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On the digital front lines...

I loved hearing Monica Guzman in today's hour on the future of news, especially local news. She's a young reporter at SeattlePI.com, and was the Seattle Post-Intelligencer's first online reporter. She's now one of the 20 remaining staffers who will define what the online-only reincarnation of that newspaper will be. A lot is riding on what they come up with — and a lot of eyes are watching.  If the other 19 have Monica's smarts and energy, it sounds like they've got a fighting chance.

Another reason I loved hearing her voice along with Steven Johnson's and David Carr's was that it reminded me what it felt like to be on the digital front lines in the midst of a new-media revolution. The headiness of it, along with the daunting realities, the long odds. At the same time Steven was launching FEED, his pioneering and hugely influential webzine, in 1995, I was one of several young editors at The Atlantic Monthly dreaming up a digital strategy for a 140-year-old magazine. And I'll never forget my first look at FEED, in June '95, via a 28.8k modem in The Atlantic's old office in Boston's Back Bay. It was a revelation. That was the moment I knew that you could do a real magazine, do real journalism, on the web. And when we launched TheAtlantic.com that November, with the ambition of creating an original web-only publication alongside the print magazine, we stole a few good ideas from Steven and his colleagues. Those ideas are still there, embedded deep in the DNA of countless sites today.  (Steven and I went on to be friendly competitors, and sometime contributors to each other's sites, for the next six years.)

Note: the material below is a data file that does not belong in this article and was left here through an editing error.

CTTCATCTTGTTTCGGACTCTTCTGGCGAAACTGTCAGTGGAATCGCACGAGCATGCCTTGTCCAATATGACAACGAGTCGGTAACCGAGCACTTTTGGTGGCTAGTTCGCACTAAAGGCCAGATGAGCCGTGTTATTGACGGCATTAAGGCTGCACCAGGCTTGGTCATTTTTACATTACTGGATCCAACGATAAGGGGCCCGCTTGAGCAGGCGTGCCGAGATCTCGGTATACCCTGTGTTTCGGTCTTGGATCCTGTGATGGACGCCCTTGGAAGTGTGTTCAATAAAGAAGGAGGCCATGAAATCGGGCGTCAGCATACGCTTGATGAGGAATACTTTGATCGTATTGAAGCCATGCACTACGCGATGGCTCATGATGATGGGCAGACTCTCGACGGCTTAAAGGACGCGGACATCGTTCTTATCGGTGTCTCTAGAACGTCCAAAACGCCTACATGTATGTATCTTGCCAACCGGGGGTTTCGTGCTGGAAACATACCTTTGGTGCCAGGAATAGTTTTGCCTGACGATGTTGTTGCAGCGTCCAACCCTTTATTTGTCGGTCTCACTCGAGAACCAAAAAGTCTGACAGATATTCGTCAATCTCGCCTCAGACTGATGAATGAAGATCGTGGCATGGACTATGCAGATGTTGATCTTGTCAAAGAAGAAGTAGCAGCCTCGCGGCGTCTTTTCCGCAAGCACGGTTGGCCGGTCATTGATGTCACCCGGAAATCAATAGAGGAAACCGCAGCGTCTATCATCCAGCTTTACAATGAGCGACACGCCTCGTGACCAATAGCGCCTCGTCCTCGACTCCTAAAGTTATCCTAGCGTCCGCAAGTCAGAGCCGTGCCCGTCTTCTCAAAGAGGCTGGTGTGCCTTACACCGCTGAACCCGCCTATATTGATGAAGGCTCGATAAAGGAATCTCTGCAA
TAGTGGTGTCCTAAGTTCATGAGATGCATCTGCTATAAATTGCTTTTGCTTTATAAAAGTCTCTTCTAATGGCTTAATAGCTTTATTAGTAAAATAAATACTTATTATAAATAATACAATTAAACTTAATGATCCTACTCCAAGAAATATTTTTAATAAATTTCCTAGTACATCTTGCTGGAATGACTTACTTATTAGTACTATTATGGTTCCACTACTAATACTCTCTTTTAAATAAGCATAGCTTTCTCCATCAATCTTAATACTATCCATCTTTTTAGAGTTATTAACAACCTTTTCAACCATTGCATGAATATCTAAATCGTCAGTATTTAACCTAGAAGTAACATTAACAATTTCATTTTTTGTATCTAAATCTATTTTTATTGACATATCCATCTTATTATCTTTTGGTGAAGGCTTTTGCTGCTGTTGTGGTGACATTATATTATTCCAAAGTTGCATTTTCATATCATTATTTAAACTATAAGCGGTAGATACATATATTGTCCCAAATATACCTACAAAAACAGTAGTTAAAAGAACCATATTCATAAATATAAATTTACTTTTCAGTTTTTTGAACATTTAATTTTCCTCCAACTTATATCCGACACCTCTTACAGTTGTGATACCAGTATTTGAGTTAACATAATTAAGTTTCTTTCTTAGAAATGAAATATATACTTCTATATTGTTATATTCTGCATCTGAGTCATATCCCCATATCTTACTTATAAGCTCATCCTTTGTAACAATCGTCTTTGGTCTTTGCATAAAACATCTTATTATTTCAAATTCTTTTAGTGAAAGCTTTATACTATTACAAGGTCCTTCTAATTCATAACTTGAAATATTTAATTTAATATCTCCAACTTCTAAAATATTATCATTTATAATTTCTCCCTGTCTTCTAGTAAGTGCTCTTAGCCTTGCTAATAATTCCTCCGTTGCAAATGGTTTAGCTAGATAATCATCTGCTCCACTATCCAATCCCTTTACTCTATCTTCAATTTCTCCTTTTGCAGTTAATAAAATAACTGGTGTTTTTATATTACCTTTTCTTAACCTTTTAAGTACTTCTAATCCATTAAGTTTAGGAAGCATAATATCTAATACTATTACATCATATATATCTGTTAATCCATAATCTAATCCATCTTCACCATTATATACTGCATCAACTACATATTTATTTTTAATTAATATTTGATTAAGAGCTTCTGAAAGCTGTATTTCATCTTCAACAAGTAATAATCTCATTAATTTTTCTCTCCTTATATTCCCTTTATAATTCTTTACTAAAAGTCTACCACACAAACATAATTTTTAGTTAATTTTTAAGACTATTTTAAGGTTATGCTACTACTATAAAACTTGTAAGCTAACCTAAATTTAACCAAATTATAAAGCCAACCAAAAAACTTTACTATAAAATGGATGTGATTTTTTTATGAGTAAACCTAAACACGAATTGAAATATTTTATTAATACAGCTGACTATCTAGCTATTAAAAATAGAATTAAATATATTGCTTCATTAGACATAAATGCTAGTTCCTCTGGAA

That was then. It's a new, much scarier ballgame now. And yet, while it may be too early to tell which news site out there is this moment's FEED, if it's even been born, hearing Monica today — and hearing Voice of San Diego's Andrew Donohue on our show in February — I can't help feeling just a little hope.  Maybe it's unfounded, maybe it's naive, but for all the painful, frightening aspects of the current upheaval in the newspaper business, there's something really heartening about Monica's spirit of experimentation, her try-try-again optimism. Let's hope her employer shares it. If the news business, like the country as a whole, is going to innovate its way out of this crisis, we all need to find our Monicas.

If you haven't already read Steven's thought-provoking essay "Old Growth Media and the Future of News," I highly recommend it.

p.s. There's a pretty intense response to our hour with Johnson, Carr, and Guzman over in the show's comments section, including one listener who wrote: "Monica Guzman sounded so chipper and optimistic! Such a brave new world! If I was one of her ex-fellow workers I would be outraged by her comments." There's certainly no denying the pain of lost jobs. But I'm still pulling for Monica and her colleagues to succeed.

This program aired on March 19, 2009. The audio for this program is not available.

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